Building a Succession Plan

Advisers help many individuals prepare for a comfortable future, but who is helping advisers prepare for their future?

For many advisers, their business is their proudest achievement, but too often those businesses are transitioned in times of chaos, i.e. divorce, death, etc. Advisers need to have control over the transition of their businesses.  

Speaking at the National Tax-Sheltered Accounts Association (NTSAA) 2013 403(b) Summit, Paul T. Lally, III, president and co-founder of Gladstone Associates in Conshohocken, Pennsylvania, said most advisers have not created an asset base outside of their business equal to its value, and only 10% have a written succession plan in place. Many advisers have created a lifestyle or job for themselves and not a company. “Every day, do you think of building a transferrable asset?” he asked Summit attendees.  

He offered some sobering statistics: According to the Small Business Administration, 70% of small businesses fail in the transfer to a second generation, and the average age of financial advisers right now is 57—very few are entering the business.  

Succession planning is the process of deciding when and how you want your business to be transitioned and managed to protect the business and its value, as well as employees, according to Lally. Without a succession plan, wills and trusts become your succession plan documents. He said it takes about five years to successfully transition.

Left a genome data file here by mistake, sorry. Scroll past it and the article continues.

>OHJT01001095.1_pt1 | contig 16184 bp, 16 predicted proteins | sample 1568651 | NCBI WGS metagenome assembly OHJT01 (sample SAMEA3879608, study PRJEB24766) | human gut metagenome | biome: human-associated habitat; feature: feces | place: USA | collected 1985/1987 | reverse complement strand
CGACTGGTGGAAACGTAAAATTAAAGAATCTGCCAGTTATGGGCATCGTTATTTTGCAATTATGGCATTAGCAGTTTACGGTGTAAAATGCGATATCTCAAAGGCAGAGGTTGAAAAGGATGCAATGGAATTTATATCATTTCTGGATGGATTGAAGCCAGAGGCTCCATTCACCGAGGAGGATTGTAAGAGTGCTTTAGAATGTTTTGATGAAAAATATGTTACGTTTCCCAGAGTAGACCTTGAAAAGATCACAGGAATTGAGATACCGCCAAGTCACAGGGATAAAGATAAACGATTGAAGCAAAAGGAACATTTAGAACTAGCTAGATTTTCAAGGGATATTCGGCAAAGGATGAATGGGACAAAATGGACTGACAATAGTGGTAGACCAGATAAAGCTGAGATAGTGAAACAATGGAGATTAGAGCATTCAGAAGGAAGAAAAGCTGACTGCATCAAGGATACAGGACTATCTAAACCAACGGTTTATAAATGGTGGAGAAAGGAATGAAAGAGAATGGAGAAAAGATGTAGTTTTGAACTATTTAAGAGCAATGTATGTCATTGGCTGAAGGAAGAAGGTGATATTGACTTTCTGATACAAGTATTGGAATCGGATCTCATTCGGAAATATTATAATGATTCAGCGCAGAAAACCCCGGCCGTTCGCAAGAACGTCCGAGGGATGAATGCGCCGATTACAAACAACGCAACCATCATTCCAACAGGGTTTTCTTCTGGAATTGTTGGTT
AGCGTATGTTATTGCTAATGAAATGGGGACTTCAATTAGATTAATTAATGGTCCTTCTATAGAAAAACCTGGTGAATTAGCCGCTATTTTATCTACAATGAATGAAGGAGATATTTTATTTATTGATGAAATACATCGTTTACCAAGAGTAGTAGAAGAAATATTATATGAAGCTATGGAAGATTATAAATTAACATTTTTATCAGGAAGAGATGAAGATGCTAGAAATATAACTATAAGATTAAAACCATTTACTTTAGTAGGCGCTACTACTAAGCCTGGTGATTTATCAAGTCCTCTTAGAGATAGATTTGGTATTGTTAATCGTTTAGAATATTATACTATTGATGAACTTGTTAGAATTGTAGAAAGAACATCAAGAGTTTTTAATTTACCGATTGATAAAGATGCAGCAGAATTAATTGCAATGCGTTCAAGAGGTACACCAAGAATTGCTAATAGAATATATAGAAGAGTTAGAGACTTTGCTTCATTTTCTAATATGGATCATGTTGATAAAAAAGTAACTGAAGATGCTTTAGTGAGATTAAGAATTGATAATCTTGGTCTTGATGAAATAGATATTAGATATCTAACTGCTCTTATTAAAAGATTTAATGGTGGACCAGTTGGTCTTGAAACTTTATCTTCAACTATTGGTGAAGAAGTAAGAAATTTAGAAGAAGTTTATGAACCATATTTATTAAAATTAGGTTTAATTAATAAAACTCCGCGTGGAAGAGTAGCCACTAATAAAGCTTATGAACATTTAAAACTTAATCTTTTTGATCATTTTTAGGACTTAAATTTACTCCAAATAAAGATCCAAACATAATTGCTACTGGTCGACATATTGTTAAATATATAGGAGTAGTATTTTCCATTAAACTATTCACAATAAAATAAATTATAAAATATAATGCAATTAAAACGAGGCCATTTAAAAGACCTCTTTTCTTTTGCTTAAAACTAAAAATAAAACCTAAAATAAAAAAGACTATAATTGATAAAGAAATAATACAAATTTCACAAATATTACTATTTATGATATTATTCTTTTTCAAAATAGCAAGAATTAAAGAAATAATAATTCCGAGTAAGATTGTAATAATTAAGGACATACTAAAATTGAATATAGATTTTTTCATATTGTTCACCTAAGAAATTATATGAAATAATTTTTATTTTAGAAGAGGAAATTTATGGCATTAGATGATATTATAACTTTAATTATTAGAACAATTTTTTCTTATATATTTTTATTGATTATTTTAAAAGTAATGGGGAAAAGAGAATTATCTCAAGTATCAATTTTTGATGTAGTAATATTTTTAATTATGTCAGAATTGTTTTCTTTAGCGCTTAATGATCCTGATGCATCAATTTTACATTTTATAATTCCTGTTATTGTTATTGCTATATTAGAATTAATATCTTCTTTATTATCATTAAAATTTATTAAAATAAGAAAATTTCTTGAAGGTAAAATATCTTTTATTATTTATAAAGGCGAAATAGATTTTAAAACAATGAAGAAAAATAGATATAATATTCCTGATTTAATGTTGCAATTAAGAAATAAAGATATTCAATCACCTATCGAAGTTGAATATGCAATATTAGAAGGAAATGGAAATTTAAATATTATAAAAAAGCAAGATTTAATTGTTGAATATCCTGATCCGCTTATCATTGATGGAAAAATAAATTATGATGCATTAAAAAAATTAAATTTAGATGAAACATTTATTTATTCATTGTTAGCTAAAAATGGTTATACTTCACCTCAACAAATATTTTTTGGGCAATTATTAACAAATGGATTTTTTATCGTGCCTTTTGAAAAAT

Advisers should first determine when and how they will leave their business. Choices are:  

  • Recruit a successor – Lally said advisers should make sure the successor is a cultural fit with the business; 
  • Sell the business – Lally noted that the best time to sell a business is when it is doing its best; 
  • Pass the business to a family member; 
  • Wind down the business – Lally said this is a choice when the adviser cannot find a buyer, the business is too much about the owner, or to solve a family inheritance issue; and 
  • Do nothing. 

In preparation for transition, advisers should maximize the value of their business, Lally advised. “Treat succession planning as an every day activity, and put together a corporate structure," he said. “Do not try to do it yourself; get advice from investment bankers, lawyers, accountants and valuation specialists.  

According to Lally, the process of deciding to transfer or sell starts with considering value. “Businesses do not trade on multiples of revenue, they trade on multiples of free cash flow. Buyers look at the amount and stability of free cash flow,” he stressed. A valuation may use estimates of cash flow out three years discounted back to present value.  

Factors affecting valuation involve whether the business is viable without the adviser—industry status, client relationships, strength of management team, cash flow and long-term demographics (number of clients in and out). Lally said for most advisers that do not sell, it is because they have an unrealistic valuation expectation.  

Lally recommended advisers design a succession plan to meet their wants and needs, and evaluate it every six to 12 months. Begin to step aside, he said. And, advisers should have a contingency plan in case something unforeseen happens.